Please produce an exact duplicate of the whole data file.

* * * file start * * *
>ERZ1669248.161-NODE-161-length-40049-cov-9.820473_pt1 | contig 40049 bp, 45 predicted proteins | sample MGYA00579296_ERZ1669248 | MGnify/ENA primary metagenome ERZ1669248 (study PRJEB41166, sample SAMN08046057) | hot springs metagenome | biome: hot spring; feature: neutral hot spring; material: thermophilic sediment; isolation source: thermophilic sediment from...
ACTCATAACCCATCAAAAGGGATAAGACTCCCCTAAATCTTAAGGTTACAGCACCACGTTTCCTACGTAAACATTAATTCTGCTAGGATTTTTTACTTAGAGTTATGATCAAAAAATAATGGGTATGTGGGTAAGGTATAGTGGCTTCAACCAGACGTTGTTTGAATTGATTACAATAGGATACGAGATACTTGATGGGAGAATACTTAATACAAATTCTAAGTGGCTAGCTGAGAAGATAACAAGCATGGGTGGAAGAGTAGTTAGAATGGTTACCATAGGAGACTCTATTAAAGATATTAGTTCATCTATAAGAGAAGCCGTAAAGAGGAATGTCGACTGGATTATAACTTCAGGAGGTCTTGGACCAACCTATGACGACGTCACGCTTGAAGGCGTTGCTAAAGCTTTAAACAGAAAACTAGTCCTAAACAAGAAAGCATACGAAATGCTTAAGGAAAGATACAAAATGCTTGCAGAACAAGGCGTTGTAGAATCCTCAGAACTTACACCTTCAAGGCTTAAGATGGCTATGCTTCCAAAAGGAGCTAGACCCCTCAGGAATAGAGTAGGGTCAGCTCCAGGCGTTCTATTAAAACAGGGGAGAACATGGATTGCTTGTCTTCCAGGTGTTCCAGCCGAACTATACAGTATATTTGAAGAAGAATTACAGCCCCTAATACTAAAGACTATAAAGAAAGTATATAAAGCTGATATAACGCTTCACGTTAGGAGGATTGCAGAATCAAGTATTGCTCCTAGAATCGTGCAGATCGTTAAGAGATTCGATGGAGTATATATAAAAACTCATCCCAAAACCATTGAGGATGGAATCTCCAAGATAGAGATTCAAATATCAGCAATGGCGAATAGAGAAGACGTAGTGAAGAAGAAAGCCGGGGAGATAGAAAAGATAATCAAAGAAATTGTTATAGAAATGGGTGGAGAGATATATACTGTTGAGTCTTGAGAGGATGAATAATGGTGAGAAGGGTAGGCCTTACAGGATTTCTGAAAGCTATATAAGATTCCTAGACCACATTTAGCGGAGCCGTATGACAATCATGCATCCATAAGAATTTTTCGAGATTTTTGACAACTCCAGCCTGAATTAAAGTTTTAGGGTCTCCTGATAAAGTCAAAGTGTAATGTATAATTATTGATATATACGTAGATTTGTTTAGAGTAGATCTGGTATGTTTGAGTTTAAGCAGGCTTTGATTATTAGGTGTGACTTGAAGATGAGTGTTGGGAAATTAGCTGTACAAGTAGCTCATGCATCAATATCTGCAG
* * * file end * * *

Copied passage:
>ERZ1669248.161-NODE-161-length-40049-cov-9.820473_pt1 | contig 40049 bp, 45 predicted proteins | sample MGYA00579296_ERZ1669248 | MGnify/ENA primary metagenome ERZ1669248 (study PRJEB41166, sample SAMN08046057) | hot springs metagenome | biome: hot spring; feature: neutral hot spring; material: thermophilic sediment; isolation source: thermophilic sediment from...
ACTCATAACCCATCAAAAGGGATAAGACTCCCCTAAATCTTAAGGTTACAGCACCACGTTTCCTACGTAAACATTAATTCTGCTAGGATTTTTTACTTAGAGTTATGATCAAAAAATAATGGGTATGTGGGTAAGGTATAGTGGCTTCAACCAGACGTTGTTTGAATTGATTACAATAGGATACGAGATACTTGATGGGAGAATACTTAATACAAATTCTAAGTGGCTAGCTGAGAAGATAACAAGCATGGGTGGAAGAGTAGTTAGAATGGTTACCATAGGAGACTCTATTAAAGATATTAGTTCATCTATAAGAGAAGCCGTAAAGAGGAATGTCGACTGGATTATAACTTCAGGAGGTCTTGGACCAACCTATGACGACGTCACGCTTGAAGGCGTTGCTAAAGCTTTAAACAGAAAACTAGTCCTAAACAAGAAAGCATACGAAATGCTTAAGGAAAGATACAAAATGCTTGCAGAACAAGGCGTTGTAGAATCCTCAGAACTTACACCTTCAAGGCTTAAGATGGCTATGCTTCCAAAAGGAGCTAGACCCCTCAGGAATAGAGTAGGGTCAGCTCCAGGCGTTCTATTAAAACAGGGGAGAACATGGATTGCTTGTCTTCCAGGTGTTCCAGCCGAACTATACAGTATATTTGAAGAAGAATTACAGCCCCTAATACTAAAGACTATAAAGAAAGTATATAAAGCTGATATAACGCTTCACGTTAGGAGGATTGCAGAATCAAGTATTGCTCCTAGAATCGTGCAGATCGTTAAGAGATTCGATGGAGTATATATAAAAACTCATCCCAAAACCATTGAGGATGGAATCTCCAAGATAGAGATTCAAATATCAGCAATGGCGAATAGAGAAGACGTAGTGAAGAAGAAAGCCGGGGAGATAGAAAAGATAATCAAAGAAATTGTTATAGAAATGGGTGGAGAGATATATACTGTTGAGTCTTGAGAGGATGAATAATGGTGAGAAGGGTAGGCCTTACAGGATTTCTGAAAGCTATATAAGATTCCTAGACCACATTTAGCGGAGCCGTATGACAATCATGCATCCATAAGAATTTTTCGAGATTTTTGACAACTCCAGCCTGAATTAAAGTTTTAGGGTCTCCTGATAAAGTCAAAGTGTAATGTATAATTATTGATATATACGTAGATTTGTTTAGAGTAGATCTGGTATGTTTGAGTTTAAGCAGGCTTTGATTATTAGGTGTGACTTGAAGATGAGTGTTGGGAAATTAGCTGTACAAGTAGCTCATGCATCAATATCTGCAG